The Trump administration announced Thursday it plans to pull the U.S. out of UNESCO, citing financial mismanagement and persistent anti-Israel bias at the United Nation’s preeminent cultural organization.
The U.S. will remain a non-member observer state after the withdrawal goes into effect on Dec. 31, 2018, according to the State Department.
“This decision was not taken lightly, and reflects U.S. concerns with mounting arrears at UNESCO, the need for fundamental reform in the organization, and continuing anti-Israel bias at UNESCO,” State Department spokesperson Heather Nauert said in a statement.
The U.S. was a founding member of UNESCO when the organization was created in the aftermath of WWII to promote the exchange of educational, scientific and cultural knowledge. The relationship has been strained at times, however, with the U.S. criticizing what it saw as corruption and a pro-Soviet tilt during the height of the Cold War.
The Reagan administration pulled out of UNESCO in 1984, and the U.S. did not rejoin the organization until 2002, when former President George W. Bush renewed ties, citing improved financial transparency and a correction of its anti-Western bent.
More recently, though, the U.S. has clashed with UNESCO over policies viewed as hostile to Israel. The Obama administration in 2011 cut off about $80 million in annual funding after the organization admitted Palestine as a member state.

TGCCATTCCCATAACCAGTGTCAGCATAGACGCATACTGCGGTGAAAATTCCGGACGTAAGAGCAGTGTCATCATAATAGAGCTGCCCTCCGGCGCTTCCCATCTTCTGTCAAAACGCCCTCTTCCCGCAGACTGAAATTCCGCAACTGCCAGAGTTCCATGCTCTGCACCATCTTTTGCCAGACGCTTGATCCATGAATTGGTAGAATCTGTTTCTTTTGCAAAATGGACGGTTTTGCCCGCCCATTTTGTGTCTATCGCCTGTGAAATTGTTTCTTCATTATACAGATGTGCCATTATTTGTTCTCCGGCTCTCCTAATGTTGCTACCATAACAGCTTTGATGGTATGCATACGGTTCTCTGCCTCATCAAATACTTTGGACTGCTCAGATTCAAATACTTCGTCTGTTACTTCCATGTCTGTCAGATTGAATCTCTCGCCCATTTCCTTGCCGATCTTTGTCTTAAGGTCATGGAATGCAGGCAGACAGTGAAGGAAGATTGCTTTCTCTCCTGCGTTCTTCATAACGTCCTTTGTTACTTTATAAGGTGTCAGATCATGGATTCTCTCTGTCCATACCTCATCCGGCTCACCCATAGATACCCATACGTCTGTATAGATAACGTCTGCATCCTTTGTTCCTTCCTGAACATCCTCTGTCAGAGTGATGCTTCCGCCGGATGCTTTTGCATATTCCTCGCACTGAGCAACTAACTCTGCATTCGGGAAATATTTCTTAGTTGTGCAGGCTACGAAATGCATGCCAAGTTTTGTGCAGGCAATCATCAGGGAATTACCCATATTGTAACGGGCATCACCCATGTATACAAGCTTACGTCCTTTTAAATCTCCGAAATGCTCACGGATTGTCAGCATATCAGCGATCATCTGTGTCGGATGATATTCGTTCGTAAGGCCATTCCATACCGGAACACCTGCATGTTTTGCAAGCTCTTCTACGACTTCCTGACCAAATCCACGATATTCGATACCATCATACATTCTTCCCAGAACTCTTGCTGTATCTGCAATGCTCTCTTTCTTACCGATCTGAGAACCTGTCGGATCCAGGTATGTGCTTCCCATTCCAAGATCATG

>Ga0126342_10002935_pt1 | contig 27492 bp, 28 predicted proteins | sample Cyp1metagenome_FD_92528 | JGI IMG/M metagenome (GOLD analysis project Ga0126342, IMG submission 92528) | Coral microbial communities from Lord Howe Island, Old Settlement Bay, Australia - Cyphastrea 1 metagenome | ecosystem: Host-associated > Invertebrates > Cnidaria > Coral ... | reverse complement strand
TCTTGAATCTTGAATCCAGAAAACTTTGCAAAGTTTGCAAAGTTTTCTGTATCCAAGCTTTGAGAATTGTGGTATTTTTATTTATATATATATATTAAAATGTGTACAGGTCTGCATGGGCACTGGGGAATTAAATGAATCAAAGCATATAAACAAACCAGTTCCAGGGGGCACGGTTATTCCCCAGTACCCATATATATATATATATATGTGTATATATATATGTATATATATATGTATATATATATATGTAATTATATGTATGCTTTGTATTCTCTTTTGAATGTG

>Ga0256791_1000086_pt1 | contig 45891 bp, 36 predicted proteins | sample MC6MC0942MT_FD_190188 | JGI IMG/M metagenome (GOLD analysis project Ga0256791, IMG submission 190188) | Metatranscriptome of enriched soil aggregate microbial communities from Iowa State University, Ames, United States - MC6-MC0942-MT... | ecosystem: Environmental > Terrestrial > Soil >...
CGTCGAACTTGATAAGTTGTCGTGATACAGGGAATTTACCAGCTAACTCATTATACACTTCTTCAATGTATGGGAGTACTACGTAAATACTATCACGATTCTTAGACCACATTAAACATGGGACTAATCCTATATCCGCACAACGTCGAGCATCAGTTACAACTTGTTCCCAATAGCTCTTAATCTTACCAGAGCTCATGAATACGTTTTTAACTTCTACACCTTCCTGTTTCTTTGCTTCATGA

As a result of the funding cuts, the U.S. lost its voting rights in UNESCO’s general conference, but maintained an office in the group’s Paris headquarters. Since then, UNESCO has continued to make what American and Israeli officials consider deliberately anti-Israel decisions about cultural heritage sites in disputed territory.
In its most recent move, UNESCO in July declared the “old city” in the West Bank city of Hebron to be a Palestinian World Heritage Site, a designation that Israel claims negates Judaism’s historical connection to the biblical site.
The State Department says it has expressed a desire to “remain engaged with UNESCO as a non-member observer state in order to contribute U.S. views, perspectives and expertise” on the organization’s initiatives.
In response to Thursday’s announcement, UNESCO Director General Irina Bokova called the U.S. withdrawal a “loss for multilateralism” and a “loss to the United Nations family.”
“At the time when the fight against violent extremism calls for renewed investment in education, in dialogue among cultures to prevent hatred, it is deeply regrettable that the United States should withdraw from the United Nations agency leading these issues,” she said in a statement.
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